Integrated geophysical studies in two areas (the Ross Lake heavy oilfield,
Saskatchewan, and a Saskatchewan potash mine) are described in this thesis.
Multicomponent seismic processing and interpretation, rock physics modeling,
and well log analysis are carried out to develop detailed descriptions of a
heavy oil reservoir and fractures which can pose problems in potash mining.
In the Ross Lake oilfield, the VSP data provide a reliable time-depth correlation, image around the borehole, and real amplitude AVO gather for delineating the sand channel reservoir. The relationship between seismic wave attenuation and rock properties is investigated for shale and sandstone using zero-offset VSP data. Interval Q values from VSP data for the P wave and shear wave correlate interestingly with petrophysical variables. Q values increase with P- and S-velocities and decrease with Vp/Vs and porosity. Shaly sandstone shows more attenuation than pure shale and sandstone.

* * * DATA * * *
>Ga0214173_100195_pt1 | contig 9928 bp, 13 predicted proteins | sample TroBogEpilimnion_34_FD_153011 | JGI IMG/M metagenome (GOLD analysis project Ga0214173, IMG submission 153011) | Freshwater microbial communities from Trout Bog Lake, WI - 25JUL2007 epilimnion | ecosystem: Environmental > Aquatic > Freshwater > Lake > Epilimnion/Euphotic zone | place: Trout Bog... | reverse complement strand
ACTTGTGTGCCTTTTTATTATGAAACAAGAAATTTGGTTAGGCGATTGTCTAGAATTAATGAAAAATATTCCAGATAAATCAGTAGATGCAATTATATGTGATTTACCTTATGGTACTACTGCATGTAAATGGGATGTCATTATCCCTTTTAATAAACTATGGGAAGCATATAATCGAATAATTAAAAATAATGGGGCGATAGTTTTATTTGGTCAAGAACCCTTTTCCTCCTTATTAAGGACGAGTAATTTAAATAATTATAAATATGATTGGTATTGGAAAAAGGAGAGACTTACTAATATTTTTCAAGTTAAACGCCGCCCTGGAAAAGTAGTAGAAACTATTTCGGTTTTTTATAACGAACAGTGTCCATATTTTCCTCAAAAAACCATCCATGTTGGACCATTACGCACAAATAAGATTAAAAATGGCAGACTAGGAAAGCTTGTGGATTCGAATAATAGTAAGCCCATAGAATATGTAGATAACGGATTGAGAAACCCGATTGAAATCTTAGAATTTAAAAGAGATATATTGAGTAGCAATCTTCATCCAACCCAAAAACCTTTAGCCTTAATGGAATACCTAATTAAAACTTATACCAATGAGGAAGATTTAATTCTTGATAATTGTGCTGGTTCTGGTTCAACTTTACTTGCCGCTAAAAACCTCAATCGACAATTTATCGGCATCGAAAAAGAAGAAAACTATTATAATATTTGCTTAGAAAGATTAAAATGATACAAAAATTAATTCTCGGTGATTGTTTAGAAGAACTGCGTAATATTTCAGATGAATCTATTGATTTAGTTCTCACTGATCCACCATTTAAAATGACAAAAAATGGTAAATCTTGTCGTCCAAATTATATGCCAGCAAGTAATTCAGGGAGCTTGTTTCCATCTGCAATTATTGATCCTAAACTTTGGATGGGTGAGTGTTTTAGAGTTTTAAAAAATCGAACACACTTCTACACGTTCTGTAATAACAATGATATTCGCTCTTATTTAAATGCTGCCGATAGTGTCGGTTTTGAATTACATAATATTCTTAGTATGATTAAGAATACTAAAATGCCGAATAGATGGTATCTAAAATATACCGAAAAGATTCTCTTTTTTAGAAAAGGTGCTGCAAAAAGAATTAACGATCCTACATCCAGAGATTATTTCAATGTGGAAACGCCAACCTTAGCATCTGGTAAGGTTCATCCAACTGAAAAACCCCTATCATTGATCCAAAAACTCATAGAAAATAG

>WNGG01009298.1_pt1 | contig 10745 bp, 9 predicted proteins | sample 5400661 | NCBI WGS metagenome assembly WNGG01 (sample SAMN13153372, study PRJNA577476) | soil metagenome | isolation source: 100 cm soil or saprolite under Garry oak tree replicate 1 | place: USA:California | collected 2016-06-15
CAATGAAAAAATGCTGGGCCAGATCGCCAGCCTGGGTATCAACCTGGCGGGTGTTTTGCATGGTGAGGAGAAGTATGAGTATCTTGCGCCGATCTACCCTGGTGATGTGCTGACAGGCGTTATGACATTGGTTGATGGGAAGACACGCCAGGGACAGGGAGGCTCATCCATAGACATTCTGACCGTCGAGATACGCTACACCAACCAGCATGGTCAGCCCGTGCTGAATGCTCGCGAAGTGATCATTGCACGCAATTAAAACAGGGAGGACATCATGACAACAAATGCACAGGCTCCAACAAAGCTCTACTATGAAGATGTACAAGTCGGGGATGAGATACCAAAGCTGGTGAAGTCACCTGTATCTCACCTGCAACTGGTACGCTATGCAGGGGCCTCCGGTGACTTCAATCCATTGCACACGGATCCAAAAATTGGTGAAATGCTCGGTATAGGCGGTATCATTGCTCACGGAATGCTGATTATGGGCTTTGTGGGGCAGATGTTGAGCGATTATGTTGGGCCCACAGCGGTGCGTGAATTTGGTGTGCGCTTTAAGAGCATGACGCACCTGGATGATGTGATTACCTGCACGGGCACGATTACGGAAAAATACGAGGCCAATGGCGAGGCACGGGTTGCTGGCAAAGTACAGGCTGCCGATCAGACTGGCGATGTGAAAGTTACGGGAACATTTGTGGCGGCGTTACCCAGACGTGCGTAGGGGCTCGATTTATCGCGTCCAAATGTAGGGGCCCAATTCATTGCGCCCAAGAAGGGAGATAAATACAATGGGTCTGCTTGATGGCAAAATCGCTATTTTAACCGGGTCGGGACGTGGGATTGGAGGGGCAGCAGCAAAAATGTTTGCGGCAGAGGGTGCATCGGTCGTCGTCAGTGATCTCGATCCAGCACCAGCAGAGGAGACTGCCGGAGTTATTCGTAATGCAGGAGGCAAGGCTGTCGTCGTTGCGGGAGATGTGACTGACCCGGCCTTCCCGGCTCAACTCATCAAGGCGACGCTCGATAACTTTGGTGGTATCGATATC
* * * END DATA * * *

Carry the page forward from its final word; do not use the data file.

Simulation of fractures in the rocks overlying the potash ore displays a significant velocity decrease and anisotropy for both P- and S-velocities. Seismic interpretation of the time-lapse 3C-3D surveys indicate noticeable amplitude changes and push-down effects at the Dawson Bay Formation and underlying formations in 2008 survey compared with 2004 survey, especially on radial data. Vp/Vs and seismic curvature attributes also outline the fractured zones. The analysis on anisotropic modeling seismic data suggests that by searching for seismic anisotropy, shear-wave splitting on the multicomponent seismic data, we may also be able to delineate the fracture orientation and intensity in the potash mining area.
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